The Foton Tunland is a rather unusual entry into the local bakkie market. Like the GWM Steed, the Tunland is a bakkie from a Chinese manufacturer, but there is an important difference between the Tunland and the Steed: price.
The Tunland is fairly expensive for a Chinese for bakkie (R369 950 for the top-spec 4×4 model). Of course, it is a bit unfair to call the Foton expensive, since it is substantially cheaper than a lot of bakkies from more established manufacturers. But we have become used to the fact that Chinese vehicles are far more affordable than their Japanese and European counterparts. And a Chinese vehicle such as the Steed certainly offers a lot of bakkie for your money.
So why is the Tunland more expensive than the Steed, or any other Chinese bakkie, for that matter? Well, Foton’s bakkie is arguably the first Chinese double cab that can legitimately be called a competitor to established models such as the Ranger, Hilux and KB.
The Tunland certainly has the bulk and aggressive looks to place it on par with the Ranger or KB. As soon as you walk up to the Tunland, you realise just how big it is. It is long and wide, and its load area is huge. Although the bakkie certainly shares some design cues with other popular models, it can’t simply be called a clone. It has a unique and attention-grabbing design that stands on its own.
The vehicle’s most impressive feature, though, is undoubtedly its engine. The Tunland is powered by a 2.8-litre Cummins oilburner that develops 120 kW of power and 340 Nm of torque. Cummins is a well known American company, albeit one that tends to focus on large commercial vehicles, so potential buyers will undoubtedly be impressed by the fact that this Chinese bakkie sports a Cummins engine.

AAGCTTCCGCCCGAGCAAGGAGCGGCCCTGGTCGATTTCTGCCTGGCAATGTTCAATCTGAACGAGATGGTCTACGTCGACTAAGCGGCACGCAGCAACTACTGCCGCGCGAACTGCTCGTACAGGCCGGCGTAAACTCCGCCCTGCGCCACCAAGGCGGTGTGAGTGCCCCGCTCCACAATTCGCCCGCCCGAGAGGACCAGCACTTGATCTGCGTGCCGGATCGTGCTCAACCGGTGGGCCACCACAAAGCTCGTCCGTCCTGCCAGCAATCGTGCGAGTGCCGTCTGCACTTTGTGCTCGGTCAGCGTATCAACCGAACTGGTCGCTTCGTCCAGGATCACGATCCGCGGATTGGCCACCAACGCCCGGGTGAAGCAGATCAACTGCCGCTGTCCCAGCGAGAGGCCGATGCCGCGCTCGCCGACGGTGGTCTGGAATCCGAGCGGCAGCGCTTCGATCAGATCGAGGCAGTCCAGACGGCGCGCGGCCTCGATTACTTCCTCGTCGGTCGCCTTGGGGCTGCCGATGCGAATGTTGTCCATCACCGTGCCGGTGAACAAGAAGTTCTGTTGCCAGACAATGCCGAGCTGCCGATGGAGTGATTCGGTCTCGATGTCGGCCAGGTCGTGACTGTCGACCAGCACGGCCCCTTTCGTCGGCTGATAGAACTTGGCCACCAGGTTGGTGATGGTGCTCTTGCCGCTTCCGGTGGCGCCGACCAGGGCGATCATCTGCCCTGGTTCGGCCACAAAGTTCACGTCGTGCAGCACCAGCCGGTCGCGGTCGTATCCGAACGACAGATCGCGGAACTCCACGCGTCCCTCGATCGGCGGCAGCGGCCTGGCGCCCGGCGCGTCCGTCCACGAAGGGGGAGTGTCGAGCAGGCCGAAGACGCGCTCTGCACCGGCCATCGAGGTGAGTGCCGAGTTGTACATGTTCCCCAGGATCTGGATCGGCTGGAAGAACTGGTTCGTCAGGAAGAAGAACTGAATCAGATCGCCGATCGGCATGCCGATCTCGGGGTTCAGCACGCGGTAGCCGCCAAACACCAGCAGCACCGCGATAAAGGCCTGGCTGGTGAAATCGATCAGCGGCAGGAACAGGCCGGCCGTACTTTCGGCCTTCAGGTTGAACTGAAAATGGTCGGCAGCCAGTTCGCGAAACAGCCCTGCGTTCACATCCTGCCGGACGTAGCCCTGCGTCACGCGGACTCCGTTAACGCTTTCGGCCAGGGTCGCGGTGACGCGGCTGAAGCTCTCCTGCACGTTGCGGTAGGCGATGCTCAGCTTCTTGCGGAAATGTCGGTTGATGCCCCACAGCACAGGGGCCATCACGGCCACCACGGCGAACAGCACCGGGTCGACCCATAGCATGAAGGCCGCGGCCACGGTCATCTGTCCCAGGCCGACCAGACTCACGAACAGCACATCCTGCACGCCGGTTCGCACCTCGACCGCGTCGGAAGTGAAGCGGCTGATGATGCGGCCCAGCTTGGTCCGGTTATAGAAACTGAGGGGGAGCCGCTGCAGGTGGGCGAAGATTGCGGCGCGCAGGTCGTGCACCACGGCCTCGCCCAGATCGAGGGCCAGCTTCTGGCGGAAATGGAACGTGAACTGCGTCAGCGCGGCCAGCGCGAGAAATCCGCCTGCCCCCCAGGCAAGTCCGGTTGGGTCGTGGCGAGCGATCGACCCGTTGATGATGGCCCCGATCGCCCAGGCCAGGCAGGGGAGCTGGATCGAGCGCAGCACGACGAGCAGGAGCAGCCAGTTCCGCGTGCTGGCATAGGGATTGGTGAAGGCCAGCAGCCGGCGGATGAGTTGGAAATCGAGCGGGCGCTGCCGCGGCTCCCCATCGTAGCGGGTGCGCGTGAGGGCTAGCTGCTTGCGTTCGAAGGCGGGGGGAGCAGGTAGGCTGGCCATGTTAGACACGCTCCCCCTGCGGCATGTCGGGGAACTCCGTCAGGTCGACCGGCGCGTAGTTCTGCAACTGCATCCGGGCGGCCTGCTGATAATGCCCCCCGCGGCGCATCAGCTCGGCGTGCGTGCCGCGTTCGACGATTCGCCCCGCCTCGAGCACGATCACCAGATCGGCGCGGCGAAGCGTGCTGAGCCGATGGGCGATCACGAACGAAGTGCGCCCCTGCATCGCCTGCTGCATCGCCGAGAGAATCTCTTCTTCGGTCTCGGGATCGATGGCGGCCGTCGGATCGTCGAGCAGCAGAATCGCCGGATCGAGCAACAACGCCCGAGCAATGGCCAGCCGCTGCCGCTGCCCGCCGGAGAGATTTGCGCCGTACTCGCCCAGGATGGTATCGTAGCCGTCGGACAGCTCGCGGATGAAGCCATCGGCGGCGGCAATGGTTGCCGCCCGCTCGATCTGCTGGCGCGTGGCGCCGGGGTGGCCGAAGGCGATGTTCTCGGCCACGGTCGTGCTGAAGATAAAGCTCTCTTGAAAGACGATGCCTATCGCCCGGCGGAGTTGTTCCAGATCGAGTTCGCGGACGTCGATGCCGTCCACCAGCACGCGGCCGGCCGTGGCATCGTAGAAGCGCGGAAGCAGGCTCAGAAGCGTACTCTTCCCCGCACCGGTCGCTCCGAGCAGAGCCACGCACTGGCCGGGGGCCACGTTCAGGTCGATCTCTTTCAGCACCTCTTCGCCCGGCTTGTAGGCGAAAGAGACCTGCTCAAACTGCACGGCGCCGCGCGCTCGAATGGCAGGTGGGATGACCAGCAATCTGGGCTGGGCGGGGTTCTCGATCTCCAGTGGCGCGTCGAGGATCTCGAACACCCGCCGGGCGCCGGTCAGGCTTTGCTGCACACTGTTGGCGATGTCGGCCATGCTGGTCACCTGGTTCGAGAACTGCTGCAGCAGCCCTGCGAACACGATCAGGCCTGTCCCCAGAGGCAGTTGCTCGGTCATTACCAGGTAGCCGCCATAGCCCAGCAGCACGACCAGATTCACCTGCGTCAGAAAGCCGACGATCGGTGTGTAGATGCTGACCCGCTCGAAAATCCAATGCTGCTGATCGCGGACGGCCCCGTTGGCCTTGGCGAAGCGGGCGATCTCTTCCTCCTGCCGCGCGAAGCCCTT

This is Cummins’ first foray into bakkie engines, so how does the engine perform on the road? Pretty well, actually. Its power and torque figures are right up there with that of the popular Hilux, so the Tunland certainly doesn’t suffer from a lack of power. It doesn’t feel as if its peak torque is developed as low down as that of the Toyota, but the Foton isn’t a chore to drive. Mated to a five-speed automatic gearbox, the Tunland’s engine does well on the open road. The bakkie accelerates well when you put your foot down, and overtaking isn’t an issue.
The Tunland’s engine isn’t as refined as that of many other double cabs – it sounds a tad agricultural – but, overall, the bakkie is comfortable and surprisingly plush. It’s got a sound system that can play MP3s, electric windows, air conditioning, and plenty of other nice-to-haves.
Priced at around R370 000, the top-spec 4×4 Tunland is good value for money. It offers a drive that, if not quite on par with the latest double cabs, such as the Ranger, Amarok or KB, certainly comes close enough, especially if you take its price into account.
The Tunland seems like a good bakkie. It offers a pleasant enough ride, it has a load capacity of 965kg, and its cabin is comfy. The only real omission is a rear diff lock. But unless you’ll be tackling very bad 4×4 terrain, this shouldn’t be much of a problem.
The Tunland has joined our long-term fleet, so we’ll be reporting on it regularly. It’ll be interesting to see what it is like living with the Tunland for an extended period of time. For now, though, we’re pretty impressed…